Some context is useful. The last two chapters of Nichols' book are sustained defenses of moral anger and retributivism in our emotional lives and moral practices. So far as Nichols is concerned, the practices and attitudes characteristic of moral responsibility are in good stead, unaffected by the absence of free will and moral responsibility (even of the sort picked out by the incompatibilist-favoring reference conventions for these terms). That is, although the threads of incompatibilist commitments in ordinary thought should be excised, this can be done without much damage to ordinary practices. (Recall: our indeterminist intuitions are insulated from much of our ordinary practices and thoughts.) Thus, on Nichols' account, the practices and attitudes characteristic of moral responsibility are, as a whole, both pragmatically and morally warranted.
Given the foregoing, the sense in which Nichols' discretionism allows him to speak as an eliminativist is only just that -- grounds to speak like an eliminativist, all the while living as a (revisionist) compatibilist. That is, the eliminativism his discretionism allows for is only of the most eviscerated variety. Given Nichols' positive view, our responsibility practices and attitudes are not at stake when we say that free will and moral responsibility do not exist. All discretionism buys is the possibility of acknowledging that we do not have the form of agency demanded by various forms of libertarianism. Nichols hastens to add that it can be psychologically salubrious and a useful curb to overly punitive social practices to remind ourselves that we do not have indeterministic agency (166). However, this is something that compatibilists -- revisionist or not -- can already say.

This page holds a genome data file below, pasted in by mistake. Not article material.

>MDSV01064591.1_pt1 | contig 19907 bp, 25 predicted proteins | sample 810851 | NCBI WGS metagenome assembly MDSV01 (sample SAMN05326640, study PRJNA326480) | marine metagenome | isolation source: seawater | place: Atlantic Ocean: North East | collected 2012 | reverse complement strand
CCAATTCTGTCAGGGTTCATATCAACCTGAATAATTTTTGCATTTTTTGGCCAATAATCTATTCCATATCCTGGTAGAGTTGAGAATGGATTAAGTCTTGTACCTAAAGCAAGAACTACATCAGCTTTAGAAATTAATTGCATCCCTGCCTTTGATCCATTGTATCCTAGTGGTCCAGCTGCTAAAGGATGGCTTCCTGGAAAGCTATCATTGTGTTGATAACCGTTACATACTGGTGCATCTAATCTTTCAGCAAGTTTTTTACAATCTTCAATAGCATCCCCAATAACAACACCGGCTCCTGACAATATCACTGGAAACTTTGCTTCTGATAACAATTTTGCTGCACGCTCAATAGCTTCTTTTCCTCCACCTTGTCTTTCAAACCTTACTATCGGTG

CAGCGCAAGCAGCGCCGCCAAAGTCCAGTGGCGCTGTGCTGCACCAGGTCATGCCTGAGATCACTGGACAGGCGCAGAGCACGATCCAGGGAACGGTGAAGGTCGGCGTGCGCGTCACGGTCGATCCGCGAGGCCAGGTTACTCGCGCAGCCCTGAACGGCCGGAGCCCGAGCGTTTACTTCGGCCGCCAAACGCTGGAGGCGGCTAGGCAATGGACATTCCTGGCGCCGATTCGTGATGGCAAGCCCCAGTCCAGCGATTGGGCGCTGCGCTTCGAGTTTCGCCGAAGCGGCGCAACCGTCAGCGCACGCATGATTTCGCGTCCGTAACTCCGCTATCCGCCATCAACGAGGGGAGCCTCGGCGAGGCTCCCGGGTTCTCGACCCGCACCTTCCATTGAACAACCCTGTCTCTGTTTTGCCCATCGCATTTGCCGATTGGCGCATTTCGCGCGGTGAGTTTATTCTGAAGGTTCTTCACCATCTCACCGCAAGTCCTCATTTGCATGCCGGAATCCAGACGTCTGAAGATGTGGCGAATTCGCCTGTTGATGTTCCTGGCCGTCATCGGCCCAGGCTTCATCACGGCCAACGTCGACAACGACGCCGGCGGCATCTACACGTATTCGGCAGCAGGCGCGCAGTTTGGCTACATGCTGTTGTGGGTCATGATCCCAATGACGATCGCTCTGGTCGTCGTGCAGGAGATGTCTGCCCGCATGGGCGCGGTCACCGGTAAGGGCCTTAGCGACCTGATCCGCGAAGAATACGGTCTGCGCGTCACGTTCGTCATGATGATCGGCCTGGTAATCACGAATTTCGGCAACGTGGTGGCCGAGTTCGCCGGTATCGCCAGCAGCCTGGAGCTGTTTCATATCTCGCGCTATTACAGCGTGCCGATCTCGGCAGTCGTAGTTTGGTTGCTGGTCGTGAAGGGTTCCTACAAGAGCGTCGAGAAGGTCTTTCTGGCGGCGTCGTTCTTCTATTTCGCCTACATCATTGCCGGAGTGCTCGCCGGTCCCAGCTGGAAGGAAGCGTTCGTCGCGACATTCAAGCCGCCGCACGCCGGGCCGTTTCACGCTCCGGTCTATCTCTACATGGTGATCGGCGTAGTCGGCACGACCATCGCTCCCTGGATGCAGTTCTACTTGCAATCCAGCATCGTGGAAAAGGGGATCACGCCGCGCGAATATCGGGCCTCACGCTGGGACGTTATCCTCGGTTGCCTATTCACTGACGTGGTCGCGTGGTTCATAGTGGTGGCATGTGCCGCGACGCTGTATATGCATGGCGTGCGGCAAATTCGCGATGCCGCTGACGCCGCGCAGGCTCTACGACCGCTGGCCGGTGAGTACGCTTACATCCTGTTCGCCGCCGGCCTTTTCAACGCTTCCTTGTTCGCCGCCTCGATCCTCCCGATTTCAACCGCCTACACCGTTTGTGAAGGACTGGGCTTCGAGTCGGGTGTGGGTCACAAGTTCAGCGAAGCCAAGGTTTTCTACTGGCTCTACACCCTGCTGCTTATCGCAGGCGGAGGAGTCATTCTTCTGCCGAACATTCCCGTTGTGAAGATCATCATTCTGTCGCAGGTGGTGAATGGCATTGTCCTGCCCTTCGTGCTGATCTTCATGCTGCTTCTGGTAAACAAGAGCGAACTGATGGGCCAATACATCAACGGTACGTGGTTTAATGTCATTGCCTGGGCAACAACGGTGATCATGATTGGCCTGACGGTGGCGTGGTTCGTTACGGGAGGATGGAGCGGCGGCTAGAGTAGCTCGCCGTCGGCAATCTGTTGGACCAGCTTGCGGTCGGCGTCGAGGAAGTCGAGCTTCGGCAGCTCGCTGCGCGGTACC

Nichols' discretionism, though, has even less bite than these remarks suggest. Recall that his argument against libertarianism is a debunking one, turning on the thought that our indeterminist intuitions arise from overconfidence in our powers of introspection. Nichols moves from this to holding that for the sake of exploring alternatives, he is simply assuming that we do not have the forms of agency identified by libertarians (55). I noted above that this is a reasonable enough way to set one's own research agenda. However, it comes at a cost to the robustness of his eliminativist credentials.
Recall that nothing in the argument Nichols advances rules out the possibility that we might actually have indeterministic agency of the sort libertarians defend. Consequently, it seems hasty to insist that the Nichols-style revisionist can also say flatly that we lack free will. All he is licensed to say is something milder, i.e., that our indeterminist intuitions are not well-founded. But that is a long way from showing that we are not agents of the sort required by libertarian accounts. So, in the end, Nichols' discretionism seems to amount to the view that we ought to live like revisionist compatibilists but that we can talk like uncertain eliminativists -- at least when it is useful to do so.
The doubts expressed here are, in many ways, at the periphery of Nichols' highly readable account. What is manifestly true is that this book is worth the careful attention of anyone interested in moral psychology, moral responsibility, or the methodological issues that constrain philosophical debates. At the heart of Nichols' theory is a picture of moral responsibility as a deeply human practice, one that plays an important moral and practical role in our lives. On his account, the intuitions that give rise to libertarian accounts about free will are central to how we think about our agency. At the same time, those intuitions are severable and unnecessary to most of how we live. Blame, retribution, and our moral lives can continue mostly as they were. On these central issues, Nichols seems to me to be exactly right. Responsibility survives, even if, inevitably, it will be doubted another day.